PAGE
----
Monday, October 31, 2016

The Art of Ownership at the Rosenbach

Rosenbach Exhibition The Art of Ownership Explores
the Stories Behind Bookplates

PCB members and friends will enjoy this exhibit.

The Rosenbach of the Free Library of Philadelphia presents The Art of Ownership: Bookplates and Book Collectors from 1480 to the Present, on view September 21, 2016 – January 17, 2017. The primary function of a bookplate is simply to indicate the owner of a book, yet book collectors across the centuries have commissioned ornate and evocative designs that do more than designate property. From coats of arms and etched portraits to scenes of libraries and fantastical creatures, these miniature artworks may reveal a great deal about the ancestry, occupation, artistic taste, or philosophy of the men and women who used and circulated them.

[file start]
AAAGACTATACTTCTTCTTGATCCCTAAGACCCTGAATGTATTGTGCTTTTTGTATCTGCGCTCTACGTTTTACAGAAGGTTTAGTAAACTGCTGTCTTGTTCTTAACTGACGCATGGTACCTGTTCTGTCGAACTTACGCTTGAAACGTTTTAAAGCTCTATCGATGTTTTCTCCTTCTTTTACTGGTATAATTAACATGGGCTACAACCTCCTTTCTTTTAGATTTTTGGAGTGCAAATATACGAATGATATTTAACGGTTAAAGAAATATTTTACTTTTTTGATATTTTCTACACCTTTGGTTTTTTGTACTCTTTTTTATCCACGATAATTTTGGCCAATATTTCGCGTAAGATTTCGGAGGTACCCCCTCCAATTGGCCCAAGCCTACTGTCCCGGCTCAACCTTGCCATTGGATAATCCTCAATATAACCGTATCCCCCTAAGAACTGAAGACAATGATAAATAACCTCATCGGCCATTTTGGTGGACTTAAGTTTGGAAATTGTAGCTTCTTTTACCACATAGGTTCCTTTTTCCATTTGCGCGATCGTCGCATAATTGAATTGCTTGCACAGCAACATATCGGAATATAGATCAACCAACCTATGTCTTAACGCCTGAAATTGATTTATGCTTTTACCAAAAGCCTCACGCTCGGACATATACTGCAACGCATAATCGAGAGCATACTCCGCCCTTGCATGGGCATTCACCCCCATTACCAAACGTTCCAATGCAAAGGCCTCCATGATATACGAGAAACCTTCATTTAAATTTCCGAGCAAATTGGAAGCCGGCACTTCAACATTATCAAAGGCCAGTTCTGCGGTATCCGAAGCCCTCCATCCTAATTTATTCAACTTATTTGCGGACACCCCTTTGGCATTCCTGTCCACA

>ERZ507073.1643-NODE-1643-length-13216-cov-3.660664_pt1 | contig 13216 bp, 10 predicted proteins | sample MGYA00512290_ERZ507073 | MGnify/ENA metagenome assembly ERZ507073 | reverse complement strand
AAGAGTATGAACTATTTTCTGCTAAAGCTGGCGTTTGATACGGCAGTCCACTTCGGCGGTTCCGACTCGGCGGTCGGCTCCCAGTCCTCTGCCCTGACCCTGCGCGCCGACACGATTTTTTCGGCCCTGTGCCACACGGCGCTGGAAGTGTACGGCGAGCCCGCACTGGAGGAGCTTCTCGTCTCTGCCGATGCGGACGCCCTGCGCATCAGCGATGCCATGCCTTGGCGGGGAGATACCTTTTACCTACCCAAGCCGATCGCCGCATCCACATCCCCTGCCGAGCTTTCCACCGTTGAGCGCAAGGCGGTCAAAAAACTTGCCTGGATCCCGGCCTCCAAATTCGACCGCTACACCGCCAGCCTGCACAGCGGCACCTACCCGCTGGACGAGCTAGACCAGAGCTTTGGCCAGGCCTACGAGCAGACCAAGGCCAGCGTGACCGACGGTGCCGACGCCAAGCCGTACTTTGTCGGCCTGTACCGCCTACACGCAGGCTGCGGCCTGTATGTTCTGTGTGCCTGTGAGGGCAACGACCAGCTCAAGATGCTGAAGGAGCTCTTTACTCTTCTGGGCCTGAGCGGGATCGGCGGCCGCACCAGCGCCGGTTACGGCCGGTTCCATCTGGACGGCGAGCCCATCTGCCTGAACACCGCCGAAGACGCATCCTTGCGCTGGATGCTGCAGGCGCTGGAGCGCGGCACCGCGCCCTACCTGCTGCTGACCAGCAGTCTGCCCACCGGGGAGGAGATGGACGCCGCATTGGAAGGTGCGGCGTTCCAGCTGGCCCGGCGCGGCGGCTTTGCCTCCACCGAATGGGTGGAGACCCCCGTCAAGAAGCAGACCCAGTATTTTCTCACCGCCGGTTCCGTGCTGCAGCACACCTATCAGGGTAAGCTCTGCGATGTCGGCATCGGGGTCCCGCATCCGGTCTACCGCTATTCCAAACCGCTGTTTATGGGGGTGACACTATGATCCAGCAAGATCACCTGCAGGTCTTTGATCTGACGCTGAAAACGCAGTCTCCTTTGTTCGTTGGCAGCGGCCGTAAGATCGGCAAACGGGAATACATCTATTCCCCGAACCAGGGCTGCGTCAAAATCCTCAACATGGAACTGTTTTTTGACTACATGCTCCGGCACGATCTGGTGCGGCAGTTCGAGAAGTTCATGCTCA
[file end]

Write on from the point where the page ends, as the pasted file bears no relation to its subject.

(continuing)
The Art of Ownership features beautiful and curious specimens from five centuries of books in the Rosenbach's collection, along with examples from the Rare Book Department of the Free Library of Philadelphia, the University of Delaware’s William Augustus Brewer Bookplate Collection, and other regional repositories. 

Notable bookplates include the oldest known printed bookplate, a hand-colored woodcut circa 1480 [1]; bookplates from the personal libraries of King George III and Eleanor and Franklin D. Roosevelt; an Irish landscape designed by Jack Butler Yeats [2]; and prints by Art Nouveau illustrator Aubrey Beardsley. Some bookplates offer whimsical portraits of the book collectors: William Keeney Bixby's bookplate depicts the owner as an octopus grasping books with all eight tentacles [3], and a lithographic print belonging to E. Norman Sabel depicts an attentive reader who has not noticed that his coattails are on fire. Several remarkable examples belonged to Philadelphian collectors, such as Harry Elkins Widener and Lucy Wharton Drexel. 

The Art of Ownership was made possible by a grant from the Pine Tree Foundation of New York and endowment grants from the Marilyn M. Simpson Trust and the National Endowment for the Humanities.

To learn more about the Art of Ownership exhibition, visit